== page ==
**Of
birthdays and clusters
**

As we gratefully witness the dying fall
of yet another silly season, it is interesting to note how often birthdays
provide the basis of the most popular fallacies. In August
2001 a classic of the genre appeared when the *New Scientist* announced
that researchers in Scotland had established that anorexics are likely to be
have been June babies. The team studied 446 women who had been diagnosed as
anorexic and observed that 30% more than average were born in June. As the
monthly average of births is about 37, we deduce that the June number must have
been 48. At first sight this looks like a significant result (at least by
epidemiological standards) since the probability of getting 48 or more in a
random month is about 3%. **But that is not what they are doing!** They are
making twelve such selections and **then picking the biggest**. Application
of the theory of the statistics of extremes tells us that the probability of the
largest of twelve such selections being 48 or greater is 30%, which is not
significant even by epidemiological standards.

One of the concepts that gets the media excited and brings a glow of expectation to the eyes of compensation lawyers is the cluster. Every time there is a disease outbreak, cluster-watching comes back into vogue, as is now happening in the UK during the foot and mouth epidemic. In the distant days when epidemiology was young and saved millions of lives, a cluster comprised hundreds of cases, as in the famous story of Dr John Snow and the Broad Street pump. In 1854 Snow was able to rid London’s Soho of cholera and end a train of epidemics that claimed thousands of lives.

Gradually, under the pressure of the
epidemiologists’ need to publish, the media hunger for stories and the
lawyers’ lust for fees, the size of clusters came down. By the 1970s it had
reached a low of eight in a case in Woburn, Massachusetts, which was made famous
by being turned into a Disney film *A Civil Action*, in which John Travolta
played the crusading lawyer who sought “justice”, naturally in the form of
millions of dollars, against two companies who allegedly dumped chemicals in the
drinking water that, by deft application of the *post hoc* fallacy, were
deemed to have caused eight children’s deaths from leukaemia.

By July 2000, however, the size of a cluster fell to a startling four, when a pair of victims of new variant CJD were found to have lived in the same village, Queniborough in Leicestershire. A feeding frenzy developed in the media and the village was besieged by reporters and “experts”.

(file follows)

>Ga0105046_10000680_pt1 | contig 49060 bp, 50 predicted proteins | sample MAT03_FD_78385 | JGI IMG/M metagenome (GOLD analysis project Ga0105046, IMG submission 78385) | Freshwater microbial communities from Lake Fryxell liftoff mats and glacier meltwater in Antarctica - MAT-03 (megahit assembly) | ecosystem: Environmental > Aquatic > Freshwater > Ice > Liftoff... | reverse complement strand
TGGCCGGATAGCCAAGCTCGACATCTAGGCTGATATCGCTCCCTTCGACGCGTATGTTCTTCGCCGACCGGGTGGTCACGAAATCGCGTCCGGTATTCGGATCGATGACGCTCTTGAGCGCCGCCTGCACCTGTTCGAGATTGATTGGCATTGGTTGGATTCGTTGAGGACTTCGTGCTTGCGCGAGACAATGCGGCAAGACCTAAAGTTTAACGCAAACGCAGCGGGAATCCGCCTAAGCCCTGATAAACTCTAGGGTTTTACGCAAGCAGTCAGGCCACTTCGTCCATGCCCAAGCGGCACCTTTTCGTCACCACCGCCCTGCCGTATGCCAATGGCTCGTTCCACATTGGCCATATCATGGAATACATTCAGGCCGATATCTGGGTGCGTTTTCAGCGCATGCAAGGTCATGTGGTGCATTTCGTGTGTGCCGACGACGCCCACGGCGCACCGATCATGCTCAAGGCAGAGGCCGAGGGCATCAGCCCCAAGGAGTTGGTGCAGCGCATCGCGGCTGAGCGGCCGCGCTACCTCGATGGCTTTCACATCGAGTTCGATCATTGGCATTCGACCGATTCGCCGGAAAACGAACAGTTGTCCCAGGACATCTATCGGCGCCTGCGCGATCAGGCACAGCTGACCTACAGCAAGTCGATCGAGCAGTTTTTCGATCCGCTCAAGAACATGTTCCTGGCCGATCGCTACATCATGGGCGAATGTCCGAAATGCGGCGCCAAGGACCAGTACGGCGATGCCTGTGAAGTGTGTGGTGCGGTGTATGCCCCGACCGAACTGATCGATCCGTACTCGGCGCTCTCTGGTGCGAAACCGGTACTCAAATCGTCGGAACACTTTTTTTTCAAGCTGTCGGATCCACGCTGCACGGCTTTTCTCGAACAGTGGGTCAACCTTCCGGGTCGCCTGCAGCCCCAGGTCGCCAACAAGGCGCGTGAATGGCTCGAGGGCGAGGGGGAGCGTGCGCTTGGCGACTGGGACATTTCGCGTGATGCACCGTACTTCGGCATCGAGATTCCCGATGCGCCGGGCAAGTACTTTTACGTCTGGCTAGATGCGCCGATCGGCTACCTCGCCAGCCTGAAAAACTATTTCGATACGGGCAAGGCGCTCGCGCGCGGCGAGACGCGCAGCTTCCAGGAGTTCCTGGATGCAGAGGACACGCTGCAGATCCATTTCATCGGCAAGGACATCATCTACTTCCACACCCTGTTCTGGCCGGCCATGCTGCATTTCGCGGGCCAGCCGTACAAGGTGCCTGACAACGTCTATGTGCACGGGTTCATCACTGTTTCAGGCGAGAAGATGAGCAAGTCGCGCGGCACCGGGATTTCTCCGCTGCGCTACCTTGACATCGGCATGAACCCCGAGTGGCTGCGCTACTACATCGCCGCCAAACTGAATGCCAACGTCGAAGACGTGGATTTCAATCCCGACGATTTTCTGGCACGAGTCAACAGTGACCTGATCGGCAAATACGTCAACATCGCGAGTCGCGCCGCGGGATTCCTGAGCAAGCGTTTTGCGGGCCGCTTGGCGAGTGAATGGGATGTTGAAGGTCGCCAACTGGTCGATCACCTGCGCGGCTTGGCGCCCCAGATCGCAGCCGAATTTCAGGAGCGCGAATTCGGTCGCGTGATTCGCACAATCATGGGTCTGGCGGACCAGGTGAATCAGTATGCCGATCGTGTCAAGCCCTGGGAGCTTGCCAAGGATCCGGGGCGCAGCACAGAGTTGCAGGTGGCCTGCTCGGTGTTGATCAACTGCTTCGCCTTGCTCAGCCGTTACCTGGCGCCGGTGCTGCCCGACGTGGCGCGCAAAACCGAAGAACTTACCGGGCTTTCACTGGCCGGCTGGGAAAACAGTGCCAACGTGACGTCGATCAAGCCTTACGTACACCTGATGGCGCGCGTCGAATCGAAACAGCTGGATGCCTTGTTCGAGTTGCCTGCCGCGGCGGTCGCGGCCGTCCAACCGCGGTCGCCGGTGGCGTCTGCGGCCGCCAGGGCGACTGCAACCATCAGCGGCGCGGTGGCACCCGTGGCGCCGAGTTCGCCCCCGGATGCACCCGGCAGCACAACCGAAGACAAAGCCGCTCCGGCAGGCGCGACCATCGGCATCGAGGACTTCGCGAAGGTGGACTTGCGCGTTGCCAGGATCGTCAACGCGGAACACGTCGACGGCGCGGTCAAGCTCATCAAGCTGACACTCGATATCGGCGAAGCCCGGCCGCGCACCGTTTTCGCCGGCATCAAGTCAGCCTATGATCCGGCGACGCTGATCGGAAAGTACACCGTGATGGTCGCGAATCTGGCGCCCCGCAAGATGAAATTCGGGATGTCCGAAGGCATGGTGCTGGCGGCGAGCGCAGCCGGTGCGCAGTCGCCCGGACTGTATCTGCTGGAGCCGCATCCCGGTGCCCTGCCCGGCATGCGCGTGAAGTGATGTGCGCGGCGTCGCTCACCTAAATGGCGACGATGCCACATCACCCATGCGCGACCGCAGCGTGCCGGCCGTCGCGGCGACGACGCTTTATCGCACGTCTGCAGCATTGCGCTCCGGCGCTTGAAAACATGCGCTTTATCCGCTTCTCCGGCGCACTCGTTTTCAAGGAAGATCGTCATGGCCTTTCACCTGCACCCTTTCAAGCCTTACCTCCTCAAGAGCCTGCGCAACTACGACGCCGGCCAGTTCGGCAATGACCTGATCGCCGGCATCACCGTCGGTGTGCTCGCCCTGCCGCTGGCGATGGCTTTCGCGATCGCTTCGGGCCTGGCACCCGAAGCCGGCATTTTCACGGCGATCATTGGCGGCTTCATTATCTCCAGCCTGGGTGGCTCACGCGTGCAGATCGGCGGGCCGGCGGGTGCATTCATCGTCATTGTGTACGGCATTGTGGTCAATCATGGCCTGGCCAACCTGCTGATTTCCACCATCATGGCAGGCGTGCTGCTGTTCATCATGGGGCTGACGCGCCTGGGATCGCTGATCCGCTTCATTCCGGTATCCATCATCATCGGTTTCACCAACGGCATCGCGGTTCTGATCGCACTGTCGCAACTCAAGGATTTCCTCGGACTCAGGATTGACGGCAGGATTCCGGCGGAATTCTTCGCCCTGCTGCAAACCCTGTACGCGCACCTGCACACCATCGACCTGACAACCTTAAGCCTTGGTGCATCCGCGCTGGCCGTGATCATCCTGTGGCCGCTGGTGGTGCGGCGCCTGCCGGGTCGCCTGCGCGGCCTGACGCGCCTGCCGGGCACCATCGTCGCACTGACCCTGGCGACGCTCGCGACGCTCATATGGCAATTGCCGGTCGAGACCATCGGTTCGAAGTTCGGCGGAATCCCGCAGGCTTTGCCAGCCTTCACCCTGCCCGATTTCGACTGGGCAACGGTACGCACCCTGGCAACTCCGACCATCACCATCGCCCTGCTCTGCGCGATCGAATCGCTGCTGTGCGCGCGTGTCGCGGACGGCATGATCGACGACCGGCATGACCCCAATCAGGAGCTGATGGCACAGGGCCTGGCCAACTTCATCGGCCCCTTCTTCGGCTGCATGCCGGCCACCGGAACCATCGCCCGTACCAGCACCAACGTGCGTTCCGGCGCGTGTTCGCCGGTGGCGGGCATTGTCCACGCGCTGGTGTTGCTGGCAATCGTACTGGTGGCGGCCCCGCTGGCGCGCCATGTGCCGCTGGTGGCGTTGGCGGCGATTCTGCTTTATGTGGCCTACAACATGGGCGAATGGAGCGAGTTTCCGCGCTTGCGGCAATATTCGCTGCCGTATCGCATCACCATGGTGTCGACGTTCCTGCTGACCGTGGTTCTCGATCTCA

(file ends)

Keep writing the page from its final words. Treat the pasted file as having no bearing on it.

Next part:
Which brings us back to birthdays. One of the many beautiful aspects of mathematics is that an application in one area can be applied to an apparently unrelated one by analogy. An age old conundrum is “How many children would you need in a classroom for there to be an evens chance of two of them having the same birthday?” Most people would plump for an answer of about half (or even twice) 365, but this is an attempt to answer a different question, namely “ How many would you require for an evens chance of two birthdays occurring on a specific date?” In fact, the correct answer is just 23. The method of calculation is given in an excellent web site for schools at http://www.mste.uiuc.edu/reese/birthday/intro.html .

At the time, ninety people had died of vCJD. The probability of two of them having the same birthday is 0.999993848, i.e. a certainty. In fact there was an evens chance of three of them having the same birthday. Likewise, if we divided the UK up into 1000 areas of equal population, we would find by the same calculation that the probability of two of the ninety coming from the same area is about 0.98. Yet the original Queniborough two were claimed to be statistically significant and the hunt was begun for more “linked pairs”.

Once the micro-cluster was identified, of course, the search was widened to include people who “came from “the same part of Leicestershire” to expand it to five. This is known in the trade as the method of the Texas sharp-shooter, who sprays the side of a barn with bullets and then draws a target round the most prominent cluster. The cause of the outbreak was even identified as the practices of two butchers in the village, regardless of the fact that they were the same as the practices almost everywhere else at the time. Such vagaries are beyond the power of mathematics, but not, of course, of epidemiology. It was claimed that the number of times the victims were more likely to use those butchers than other sources was 15 (though in the small print there was a one in twenty chance that this number could be either a tenth of that or ten times it, but that’s epidemiology for you.)

And so the search for clusters goes on, usually around the usual suspects of manufacturing industry and power generation. Most recently, pylons were blamed for the spread of the newsworthy foot and mouth disease, by a UK academic who believes that pylons are responsible all sorts of diseases. In the new age of unreason it is the story that matters and to hell with the science.

ãJohn Brignell 2001